It was 1905. American coins had been sporting the same designs for over 50 years, and President Roosevelt decided that it was time for a change. He wanted our nation to have coins comparable to those of the ancient Greeks.
Roosevelt initiated this effort by contacting sculptor Augustus Saint-Gaudens to redesign American coinage, resulting in the world-famous Saint-Gaudens Double Eagle, as well as the 1907 Indian $10. Saint-Gaudens died in 1907, before he could design more coins, so the president had to find someone else to design a coin for the upcoming centennial of Abraham Lincoln’s birth.
Roosevelt chose Victor David Brenner, an American sculptor, engraver, and numismatist. Brenner was a founder of the New York Numismatic Club, and had garnered a reputation producing medals, which were a popular collector’s item at the time.
In 1907, Brenner produced a medal of Lincoln, and a year later, discussed with Roosevelt the idea of using the design for a coin. The Indian Head cent had been in use since 1859 and was ripe for a change. Brenner worked on the Lincoln head for over a year, and on August 2, 1909, the Lincoln cent was circulated for the first time.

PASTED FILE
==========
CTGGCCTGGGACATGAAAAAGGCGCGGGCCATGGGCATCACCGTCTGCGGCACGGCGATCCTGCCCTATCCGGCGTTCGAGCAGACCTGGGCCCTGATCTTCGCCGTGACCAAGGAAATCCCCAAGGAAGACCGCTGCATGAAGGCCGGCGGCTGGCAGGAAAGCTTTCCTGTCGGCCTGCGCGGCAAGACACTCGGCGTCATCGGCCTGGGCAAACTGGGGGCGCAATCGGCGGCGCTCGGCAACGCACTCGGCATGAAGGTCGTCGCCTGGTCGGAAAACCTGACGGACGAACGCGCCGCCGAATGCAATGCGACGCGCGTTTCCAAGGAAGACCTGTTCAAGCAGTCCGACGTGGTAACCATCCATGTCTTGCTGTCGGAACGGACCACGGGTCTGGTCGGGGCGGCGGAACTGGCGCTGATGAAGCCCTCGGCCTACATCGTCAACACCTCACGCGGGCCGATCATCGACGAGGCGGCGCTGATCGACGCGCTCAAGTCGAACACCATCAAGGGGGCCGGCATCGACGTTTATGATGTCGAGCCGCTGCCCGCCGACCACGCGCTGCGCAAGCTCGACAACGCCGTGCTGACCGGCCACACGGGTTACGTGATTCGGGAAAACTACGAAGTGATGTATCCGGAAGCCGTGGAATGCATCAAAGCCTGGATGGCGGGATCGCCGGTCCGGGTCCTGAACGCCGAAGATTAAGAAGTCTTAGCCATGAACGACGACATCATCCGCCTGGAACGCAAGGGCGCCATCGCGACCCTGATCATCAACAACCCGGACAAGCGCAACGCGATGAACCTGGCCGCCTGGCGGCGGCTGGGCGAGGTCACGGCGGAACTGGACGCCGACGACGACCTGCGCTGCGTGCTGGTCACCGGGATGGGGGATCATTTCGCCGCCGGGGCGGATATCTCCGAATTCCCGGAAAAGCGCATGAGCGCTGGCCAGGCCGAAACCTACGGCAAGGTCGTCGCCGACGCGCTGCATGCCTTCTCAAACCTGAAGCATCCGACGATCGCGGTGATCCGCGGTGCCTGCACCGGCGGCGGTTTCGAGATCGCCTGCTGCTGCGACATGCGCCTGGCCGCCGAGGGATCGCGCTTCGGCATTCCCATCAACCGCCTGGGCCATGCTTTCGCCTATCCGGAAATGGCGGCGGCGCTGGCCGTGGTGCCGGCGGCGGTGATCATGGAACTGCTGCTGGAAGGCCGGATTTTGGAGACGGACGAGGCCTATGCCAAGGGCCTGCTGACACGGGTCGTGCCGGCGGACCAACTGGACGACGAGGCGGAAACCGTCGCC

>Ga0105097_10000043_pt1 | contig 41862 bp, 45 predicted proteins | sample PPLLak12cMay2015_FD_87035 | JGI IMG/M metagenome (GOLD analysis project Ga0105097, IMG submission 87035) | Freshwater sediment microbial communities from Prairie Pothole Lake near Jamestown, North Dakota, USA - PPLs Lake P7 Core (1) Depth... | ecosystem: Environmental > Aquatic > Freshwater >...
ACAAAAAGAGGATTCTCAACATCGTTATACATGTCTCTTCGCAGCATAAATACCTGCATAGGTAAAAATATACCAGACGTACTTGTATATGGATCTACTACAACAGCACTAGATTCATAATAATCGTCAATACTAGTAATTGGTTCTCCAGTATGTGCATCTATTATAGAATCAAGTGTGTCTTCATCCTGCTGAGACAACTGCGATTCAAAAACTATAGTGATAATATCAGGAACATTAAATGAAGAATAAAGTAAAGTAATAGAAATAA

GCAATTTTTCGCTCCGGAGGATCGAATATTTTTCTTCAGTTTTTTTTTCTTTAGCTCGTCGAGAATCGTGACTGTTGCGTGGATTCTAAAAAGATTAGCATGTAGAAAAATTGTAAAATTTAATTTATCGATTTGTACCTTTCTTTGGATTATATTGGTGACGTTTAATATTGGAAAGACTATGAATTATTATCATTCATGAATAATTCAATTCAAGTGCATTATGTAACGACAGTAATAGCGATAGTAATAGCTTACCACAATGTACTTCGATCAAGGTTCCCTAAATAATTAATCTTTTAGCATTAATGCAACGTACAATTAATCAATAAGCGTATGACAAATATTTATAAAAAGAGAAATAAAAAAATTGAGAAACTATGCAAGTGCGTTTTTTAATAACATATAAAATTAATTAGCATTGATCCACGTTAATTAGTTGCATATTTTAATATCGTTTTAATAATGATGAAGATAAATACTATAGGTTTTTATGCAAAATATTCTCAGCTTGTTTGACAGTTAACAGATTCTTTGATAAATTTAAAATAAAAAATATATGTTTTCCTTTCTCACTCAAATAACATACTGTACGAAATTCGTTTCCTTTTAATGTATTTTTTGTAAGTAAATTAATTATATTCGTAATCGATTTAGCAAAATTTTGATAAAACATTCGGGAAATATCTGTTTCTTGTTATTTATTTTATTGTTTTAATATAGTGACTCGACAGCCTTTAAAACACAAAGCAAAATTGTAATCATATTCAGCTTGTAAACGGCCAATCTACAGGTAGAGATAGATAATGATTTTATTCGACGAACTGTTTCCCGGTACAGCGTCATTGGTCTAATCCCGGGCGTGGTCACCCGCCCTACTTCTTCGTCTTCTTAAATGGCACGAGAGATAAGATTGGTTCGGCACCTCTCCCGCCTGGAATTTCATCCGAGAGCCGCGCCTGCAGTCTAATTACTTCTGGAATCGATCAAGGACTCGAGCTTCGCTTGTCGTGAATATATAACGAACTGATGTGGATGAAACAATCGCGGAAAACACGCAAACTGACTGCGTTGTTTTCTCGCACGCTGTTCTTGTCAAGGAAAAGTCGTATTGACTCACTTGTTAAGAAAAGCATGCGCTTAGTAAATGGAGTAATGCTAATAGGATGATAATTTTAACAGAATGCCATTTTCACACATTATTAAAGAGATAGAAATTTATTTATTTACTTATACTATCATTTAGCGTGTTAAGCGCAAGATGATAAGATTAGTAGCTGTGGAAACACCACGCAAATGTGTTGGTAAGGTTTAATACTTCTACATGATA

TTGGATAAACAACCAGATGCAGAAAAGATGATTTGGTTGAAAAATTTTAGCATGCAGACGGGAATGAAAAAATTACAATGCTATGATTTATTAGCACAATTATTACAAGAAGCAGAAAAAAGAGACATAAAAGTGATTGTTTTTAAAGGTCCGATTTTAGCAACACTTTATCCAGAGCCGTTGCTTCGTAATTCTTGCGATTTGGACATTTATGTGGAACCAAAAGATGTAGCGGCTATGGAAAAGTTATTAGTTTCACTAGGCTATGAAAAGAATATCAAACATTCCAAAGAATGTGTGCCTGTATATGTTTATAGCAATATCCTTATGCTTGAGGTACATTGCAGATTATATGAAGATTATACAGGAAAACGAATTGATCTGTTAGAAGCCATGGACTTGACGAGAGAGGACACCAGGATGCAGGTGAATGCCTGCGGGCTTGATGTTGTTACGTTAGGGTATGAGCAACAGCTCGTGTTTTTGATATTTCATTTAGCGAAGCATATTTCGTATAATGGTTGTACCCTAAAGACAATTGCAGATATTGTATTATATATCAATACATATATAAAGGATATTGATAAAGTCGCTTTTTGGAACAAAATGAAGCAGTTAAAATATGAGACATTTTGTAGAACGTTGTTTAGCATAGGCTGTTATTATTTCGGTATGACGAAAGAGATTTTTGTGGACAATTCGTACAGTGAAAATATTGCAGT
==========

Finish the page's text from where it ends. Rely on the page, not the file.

A cloud of controversy soon descended upon the coin. Unnoticed in the pre-release publicity was the fact of Brenner’s initials, VDB, on the reverse of the coin. In an earlier model, Brenner’s last name appeared in full on the coin, but this was seen as too prominent and changed to his initials.
To the public and the media, however, even this was too much. Some felt that the letters were simply too prominent, and others felt that since Brenner had been paid for his work, he didn’t need recognition. Others saw the initials as unfair free advertising for Brenner. In fact, credit to the artist is a tradition that goes back centuries in numismatics, including on the ancient Greek coinage that first inspired the American coin renaissance. J.B.L., for the engraver James B. Longacre, appeared on most of America’s gold coins for decades and through 1908.
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